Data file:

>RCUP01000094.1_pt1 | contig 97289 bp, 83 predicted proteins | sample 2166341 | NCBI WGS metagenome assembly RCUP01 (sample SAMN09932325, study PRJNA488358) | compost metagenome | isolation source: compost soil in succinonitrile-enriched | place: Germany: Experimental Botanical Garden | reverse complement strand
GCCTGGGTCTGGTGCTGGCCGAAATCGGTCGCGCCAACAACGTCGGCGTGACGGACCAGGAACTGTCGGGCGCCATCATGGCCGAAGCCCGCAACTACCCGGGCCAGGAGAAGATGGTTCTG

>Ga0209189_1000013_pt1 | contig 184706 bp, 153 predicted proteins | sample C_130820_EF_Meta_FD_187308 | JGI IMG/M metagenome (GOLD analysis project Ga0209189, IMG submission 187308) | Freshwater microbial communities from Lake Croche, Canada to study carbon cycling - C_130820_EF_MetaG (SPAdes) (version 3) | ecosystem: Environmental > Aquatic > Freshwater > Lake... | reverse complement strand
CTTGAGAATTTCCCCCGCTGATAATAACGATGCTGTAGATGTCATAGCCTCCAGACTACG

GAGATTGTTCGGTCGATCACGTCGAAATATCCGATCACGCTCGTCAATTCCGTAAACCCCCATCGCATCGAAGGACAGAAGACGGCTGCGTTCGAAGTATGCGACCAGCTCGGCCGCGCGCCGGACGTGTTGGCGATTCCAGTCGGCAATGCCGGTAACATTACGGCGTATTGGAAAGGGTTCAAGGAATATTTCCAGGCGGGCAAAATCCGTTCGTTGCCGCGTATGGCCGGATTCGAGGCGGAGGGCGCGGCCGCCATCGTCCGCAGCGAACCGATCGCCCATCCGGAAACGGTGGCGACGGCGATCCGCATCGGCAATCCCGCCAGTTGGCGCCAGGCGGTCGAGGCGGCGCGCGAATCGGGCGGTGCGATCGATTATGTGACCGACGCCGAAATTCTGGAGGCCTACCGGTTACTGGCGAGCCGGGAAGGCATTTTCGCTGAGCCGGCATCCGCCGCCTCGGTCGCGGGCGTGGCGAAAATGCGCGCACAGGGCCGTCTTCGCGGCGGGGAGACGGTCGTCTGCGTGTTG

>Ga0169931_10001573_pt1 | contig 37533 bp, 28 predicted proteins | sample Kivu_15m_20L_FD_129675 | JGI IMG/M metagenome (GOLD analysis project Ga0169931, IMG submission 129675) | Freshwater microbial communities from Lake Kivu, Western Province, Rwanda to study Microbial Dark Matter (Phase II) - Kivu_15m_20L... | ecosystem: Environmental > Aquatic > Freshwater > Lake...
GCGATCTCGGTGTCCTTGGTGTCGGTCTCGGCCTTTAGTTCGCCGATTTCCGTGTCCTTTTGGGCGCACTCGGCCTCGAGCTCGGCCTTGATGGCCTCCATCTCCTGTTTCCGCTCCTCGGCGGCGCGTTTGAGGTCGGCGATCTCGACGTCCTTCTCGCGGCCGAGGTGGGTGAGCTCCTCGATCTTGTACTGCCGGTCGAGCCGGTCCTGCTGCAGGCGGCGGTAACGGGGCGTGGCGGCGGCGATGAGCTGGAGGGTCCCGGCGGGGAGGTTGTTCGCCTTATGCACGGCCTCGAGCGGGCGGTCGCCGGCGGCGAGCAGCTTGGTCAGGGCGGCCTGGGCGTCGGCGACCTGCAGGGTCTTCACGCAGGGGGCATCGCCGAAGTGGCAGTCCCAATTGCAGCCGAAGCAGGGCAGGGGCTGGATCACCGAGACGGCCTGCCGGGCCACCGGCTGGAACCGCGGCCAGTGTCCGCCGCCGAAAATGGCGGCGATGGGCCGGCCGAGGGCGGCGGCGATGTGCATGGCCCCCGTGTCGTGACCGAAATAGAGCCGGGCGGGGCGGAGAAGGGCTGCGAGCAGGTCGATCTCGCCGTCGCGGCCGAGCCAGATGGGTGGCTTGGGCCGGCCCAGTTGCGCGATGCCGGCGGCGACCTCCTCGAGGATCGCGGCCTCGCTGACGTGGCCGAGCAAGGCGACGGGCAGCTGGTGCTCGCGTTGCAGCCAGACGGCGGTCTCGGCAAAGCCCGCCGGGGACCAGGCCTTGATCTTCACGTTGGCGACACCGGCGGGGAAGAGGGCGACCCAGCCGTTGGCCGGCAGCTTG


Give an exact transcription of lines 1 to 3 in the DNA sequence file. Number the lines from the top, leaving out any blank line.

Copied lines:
>RCUP01000094.1_pt1 | contig 97289 bp, 83 predicted proteins | sample 2166341 | NCBI WGS metagenome assembly RCUP01 (sample SAMN09932325, study PRJNA488358) | compost metagenome | isolation source: compost soil in succinonitrile-enriched | place: Germany: Experimental Botanical Garden | reverse complement strand
GCCTGGGTCTGGTGCTGGCCGAAATCGGTCGCGCCAACAACGTCGGCGTGACGGACCAGGAACTGTCGGGCGCCATCATGGCCGAAGCCCGCAACTACCCGGGCCAGGAGAAGATGGTTCTG

>Ga0209189_1000013_pt1 | contig 184706 bp, 153 predicted proteins | sample C_130820_EF_Meta_FD_187308 | JGI IMG/M metagenome (GOLD analysis project Ga0209189, IMG submission 187308) | Freshwater microbial communities from Lake Croche, Canada to study carbon cycling - C_130820_EF_MetaG (SPAdes) (version 3) | ecosystem: Environmental > Aquatic > Freshwater > Lake... | reverse complement strand